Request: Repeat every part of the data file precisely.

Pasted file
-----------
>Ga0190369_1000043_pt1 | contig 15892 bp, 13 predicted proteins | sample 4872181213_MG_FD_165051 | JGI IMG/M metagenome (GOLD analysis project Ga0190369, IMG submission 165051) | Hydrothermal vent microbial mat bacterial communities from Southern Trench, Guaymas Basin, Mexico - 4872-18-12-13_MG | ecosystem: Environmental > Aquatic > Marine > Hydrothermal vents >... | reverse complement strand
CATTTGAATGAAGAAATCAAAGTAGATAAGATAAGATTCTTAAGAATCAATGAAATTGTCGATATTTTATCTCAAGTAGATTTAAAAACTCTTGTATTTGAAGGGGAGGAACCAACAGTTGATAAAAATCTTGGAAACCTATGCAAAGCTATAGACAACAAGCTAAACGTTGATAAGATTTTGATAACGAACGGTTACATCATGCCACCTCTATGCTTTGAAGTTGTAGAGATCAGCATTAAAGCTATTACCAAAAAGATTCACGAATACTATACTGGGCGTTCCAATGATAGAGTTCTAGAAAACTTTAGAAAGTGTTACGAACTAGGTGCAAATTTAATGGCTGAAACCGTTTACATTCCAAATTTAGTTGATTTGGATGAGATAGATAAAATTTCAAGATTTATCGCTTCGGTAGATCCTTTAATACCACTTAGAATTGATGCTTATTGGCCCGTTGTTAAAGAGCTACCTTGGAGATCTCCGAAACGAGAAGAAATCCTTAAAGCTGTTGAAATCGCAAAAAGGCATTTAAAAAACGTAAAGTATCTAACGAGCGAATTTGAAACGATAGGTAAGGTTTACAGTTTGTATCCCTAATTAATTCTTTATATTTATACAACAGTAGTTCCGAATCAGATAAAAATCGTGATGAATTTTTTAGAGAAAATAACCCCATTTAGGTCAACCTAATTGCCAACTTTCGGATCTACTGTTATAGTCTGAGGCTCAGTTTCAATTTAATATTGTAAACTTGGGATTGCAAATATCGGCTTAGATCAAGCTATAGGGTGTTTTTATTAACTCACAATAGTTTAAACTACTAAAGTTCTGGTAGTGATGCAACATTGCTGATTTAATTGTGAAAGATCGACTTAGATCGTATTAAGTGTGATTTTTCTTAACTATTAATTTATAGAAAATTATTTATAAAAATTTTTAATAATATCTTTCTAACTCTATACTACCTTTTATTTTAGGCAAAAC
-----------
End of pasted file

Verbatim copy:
>Ga0190369_1000043_pt1 | contig 15892 bp, 13 predicted proteins | sample 4872181213_MG_FD_165051 | JGI IMG/M metagenome (GOLD analysis project Ga0190369, IMG submission 165051) | Hydrothermal vent microbial mat bacterial communities from Southern Trench, Guaymas Basin, Mexico - 4872-18-12-13_MG | ecosystem: Environmental > Aquatic > Marine > Hydrothermal vents >... | reverse complement strand
CATTTGAATGAAGAAATCAAAGTAGATAAGATAAGATTCTTAAGAATCAATGAAATTGTCGATATTTTATCTCAAGTAGATTTAAAAACTCTTGTATTTGAAGGGGAGGAACCAACAGTTGATAAAAATCTTGGAAACCTATGCAAAGCTATAGACAACAAGCTAAACGTTGATAAGATTTTGATAACGAACGGTTACATCATGCCACCTCTATGCTTTGAAGTTGTAGAGATCAGCATTAAAGCTATTACCAAAAAGATTCACGAATACTATACTGGGCGTTCCAATGATAGAGTTCTAGAAAACTTTAGAAAGTGTTACGAACTAGGTGCAAATTTAATGGCTGAAACCGTTTACATTCCAAATTTAGTTGATTTGGATGAGATAGATAAAATTTCAAGATTTATCGCTTCGGTAGATCCTTTAATACCACTTAGAATTGATGCTTATTGGCCCGTTGTTAAAGAGCTACCTTGGAGATCTCCGAAACGAGAAGAAATCCTTAAAGCTGTTGAAATCGCAAAAAGGCATTTAAAAAACGTAAAGTATCTAACGAGCGAATTTGAAACGATAGGTAAGGTTTACAGTTTGTATCCCTAATTAATTCTTTATATTTATACAACAGTAGTTCCGAATCAGATAAAAATCGTGATGAATTTTTTAGAGAAAATAACCCCATTTAGGTCAACCTAATTGCCAACTTTCGGATCTACTGTTATAGTCTGAGGCTCAGTTTCAATTTAATATTGTAAACTTGGGATTGCAAATATCGGCTTAGATCAAGCTATAGGGTGTTTTTATTAACTCACAATAGTTTAAACTACTAAAGTTCTGGTAGTGATGCAACATTGCTGATTTAATTGTGAAAGATCGACTTAGATCGTATTAAGTGTGATTTTTCTTAACTATTAATTTATAGAAAATTATTTATAAAAATTTTTAATAATATCTTTCTAACTCTATACTACCTTTTATTTTAGGCAAAAC